Alia arrives at 8:45 a.m., leaving us plenty of time to arrive for the 10:00 a.m. start. As we are chatting I tell her that I had a nightmare. Like many people, I don't sleep well the night before a race, but I also don't often have nightmares that wake me up in a panic. In the dream I am living in an apartment building. I come home to find my front door is open. I can see there is a man inside.

I start to run. I see a girl I know (no one I know in real life) and tell her we have to get to her house to call the police. She lives further than I anticipate and we are running hard. The man follows. I wake up, unsettled... and uneasy.

I tell Alia that I figure it is symbolic... Things that are beyond my control leave me feeling helpless and afraid. The conversation meanders on to other topics.

We get to the race with plenty of time to spare. The start / finish line is near a trendy, upscale market in the downtown area. That means... indoor washrooms! Sweet!

I shed some layers and we head to the start line. I see a running friend there and we exchange hellos.

The gun goes off. My Garmin and iPod go on. I start with my friend, but move ahead after a few hundred metres.

Nausea settles in fairly quickly. It is to remain with me for the remainder of the run. At one point I almost hope I will throw up, just to get it out of my system, but I have no such luck.

I run hard... start out too fast again. But I won't know this until much later in the race. The run is entirely along city pathways, not roadways. I find myself annoyed with runners who travel in packs, taking up the entire path, making it difficult for others to pass.

After about 6 km, I feel the not unfamiliar gush of fresh, bleeding blisters in my right shoe. There is still a long way to go. I notice that my shoe laces have loosened, which I think will make the blisters worse. I pull off to the side to re-tie them.


A cyclist rams me in the hip as I'm about to crouch down. I shriek. He looks at me as if to say, "Stupid cow!"

These are public pathways and we all have to share them. This guy is obviously not associated with the race and, from having lived with a competitive cyclist, I can also tell he is not a "serious" cyclist... His bike and attire tell all... not to mention his lumpy figure. Luckily, he has not hit me hard. I watch him pass me and then crouch down to retie my shoes.

I run hard, wheezing and gasping as I usually do in races. I am down to my tank top and shorts now, having discarded my gloves (a cheap pair of "magic gloves") at the first water station, and tied the long sleeve shirt around my waist.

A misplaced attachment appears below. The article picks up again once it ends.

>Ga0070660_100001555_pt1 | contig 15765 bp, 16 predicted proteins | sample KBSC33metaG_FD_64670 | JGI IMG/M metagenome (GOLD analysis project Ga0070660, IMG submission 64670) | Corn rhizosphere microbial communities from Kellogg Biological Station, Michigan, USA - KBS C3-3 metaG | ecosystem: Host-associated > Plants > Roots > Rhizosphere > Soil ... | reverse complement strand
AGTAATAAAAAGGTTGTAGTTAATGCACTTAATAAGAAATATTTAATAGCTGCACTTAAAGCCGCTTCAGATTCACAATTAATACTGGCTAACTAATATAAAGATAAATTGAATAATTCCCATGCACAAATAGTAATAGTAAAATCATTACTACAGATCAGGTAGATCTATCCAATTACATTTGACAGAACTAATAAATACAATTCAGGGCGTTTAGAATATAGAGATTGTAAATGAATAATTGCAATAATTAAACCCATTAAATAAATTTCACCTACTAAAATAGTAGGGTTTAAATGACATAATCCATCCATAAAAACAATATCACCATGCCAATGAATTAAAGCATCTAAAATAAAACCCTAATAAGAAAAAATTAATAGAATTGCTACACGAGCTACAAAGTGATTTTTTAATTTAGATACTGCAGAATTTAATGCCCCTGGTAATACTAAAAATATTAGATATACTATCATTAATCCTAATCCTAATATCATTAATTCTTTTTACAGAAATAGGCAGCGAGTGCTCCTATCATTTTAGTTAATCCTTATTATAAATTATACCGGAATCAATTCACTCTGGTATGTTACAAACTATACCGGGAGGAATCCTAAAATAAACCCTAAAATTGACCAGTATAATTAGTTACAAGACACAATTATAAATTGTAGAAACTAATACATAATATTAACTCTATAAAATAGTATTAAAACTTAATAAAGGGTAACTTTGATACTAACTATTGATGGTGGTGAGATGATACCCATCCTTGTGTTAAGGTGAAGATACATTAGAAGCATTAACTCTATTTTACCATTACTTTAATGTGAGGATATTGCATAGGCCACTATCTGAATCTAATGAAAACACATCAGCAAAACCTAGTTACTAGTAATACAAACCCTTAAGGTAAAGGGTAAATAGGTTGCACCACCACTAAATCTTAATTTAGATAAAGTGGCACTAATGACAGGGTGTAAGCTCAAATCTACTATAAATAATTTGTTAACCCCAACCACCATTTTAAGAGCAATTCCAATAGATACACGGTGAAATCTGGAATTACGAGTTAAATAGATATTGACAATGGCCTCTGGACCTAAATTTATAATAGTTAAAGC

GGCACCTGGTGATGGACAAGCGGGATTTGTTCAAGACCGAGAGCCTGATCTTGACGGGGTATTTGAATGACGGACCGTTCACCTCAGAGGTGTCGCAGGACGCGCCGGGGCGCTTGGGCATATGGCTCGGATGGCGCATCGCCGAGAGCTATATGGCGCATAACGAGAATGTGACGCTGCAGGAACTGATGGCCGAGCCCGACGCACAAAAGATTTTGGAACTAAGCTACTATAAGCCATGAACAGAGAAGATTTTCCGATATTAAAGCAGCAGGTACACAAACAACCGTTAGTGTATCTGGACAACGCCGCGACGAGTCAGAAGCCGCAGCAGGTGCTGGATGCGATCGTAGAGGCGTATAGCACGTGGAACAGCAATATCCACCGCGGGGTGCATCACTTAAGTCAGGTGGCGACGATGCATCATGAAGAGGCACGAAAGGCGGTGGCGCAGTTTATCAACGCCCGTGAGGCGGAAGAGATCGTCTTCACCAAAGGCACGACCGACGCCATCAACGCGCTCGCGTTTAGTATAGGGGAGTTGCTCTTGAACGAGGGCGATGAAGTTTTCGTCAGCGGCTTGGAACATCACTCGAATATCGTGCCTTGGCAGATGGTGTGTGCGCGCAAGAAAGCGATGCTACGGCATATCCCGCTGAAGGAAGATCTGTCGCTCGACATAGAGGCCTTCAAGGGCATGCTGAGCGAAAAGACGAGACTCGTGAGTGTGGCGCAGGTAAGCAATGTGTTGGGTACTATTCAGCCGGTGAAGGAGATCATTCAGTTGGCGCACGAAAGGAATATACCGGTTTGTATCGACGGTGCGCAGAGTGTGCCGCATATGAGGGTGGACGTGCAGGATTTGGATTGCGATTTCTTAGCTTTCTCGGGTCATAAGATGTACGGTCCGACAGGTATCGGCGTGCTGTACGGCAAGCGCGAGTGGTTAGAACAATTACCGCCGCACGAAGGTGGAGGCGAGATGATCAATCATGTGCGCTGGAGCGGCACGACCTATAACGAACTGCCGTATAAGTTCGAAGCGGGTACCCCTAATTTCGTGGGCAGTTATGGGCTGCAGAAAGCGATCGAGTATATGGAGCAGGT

There is a girl in a short sleeved T-shirt and vest not far ahead of me. I wonder to myself about what it would be like to run in a vest. I have a couple, but I've never run in them.

She and I will battle for the lead between us from about the 7 km point (1/3 of the way) to the end of the race. There is also a senior citizen who is power walking, but moving at what seems to be an incredible speed for a walker... He also passes me at one point.

I think to myself, "I have to get past him. If for no other reason than my mental sanity. I will not be beaten by a walker!"

I push past him. The girl in the vest and I continue to jockey for the first place between us. In the last 4 km I feel myself slowing down. She catches up. We are neck and neck. I push hard. She falls back.

Next thing I know, she is beside me again.

We are in the final 2 km now. I think to myself, "OK, you wanna do this? Then let's do it." I push harder. I am winded. It taking everything I've got. She's good competition for me. She falls behind again.

I keep thinking to myself, "There's a girl on your heels who wants to beat you and a power walker not far behind her. Do not stop now!!"

Everything is burning. Aching. I really want to throw up. I see the finish line.


I think to myself, "What?? All this pain and I'm not even close to a PR?? WTF??"

I cross the finish line and accept the finisher's medal. I turn around. The girl in the vest finishes right behind me. I turn around and congratulate her on a good run. Without her, I would not have pushed it to the end.

I see Alia and I cannot contain my disappointment, "Too slow" were the first words out of my mouth. She starts to tell me that I was not slow. The words float vaguely through my head. I interrupt her... "I think I'm going to be sick."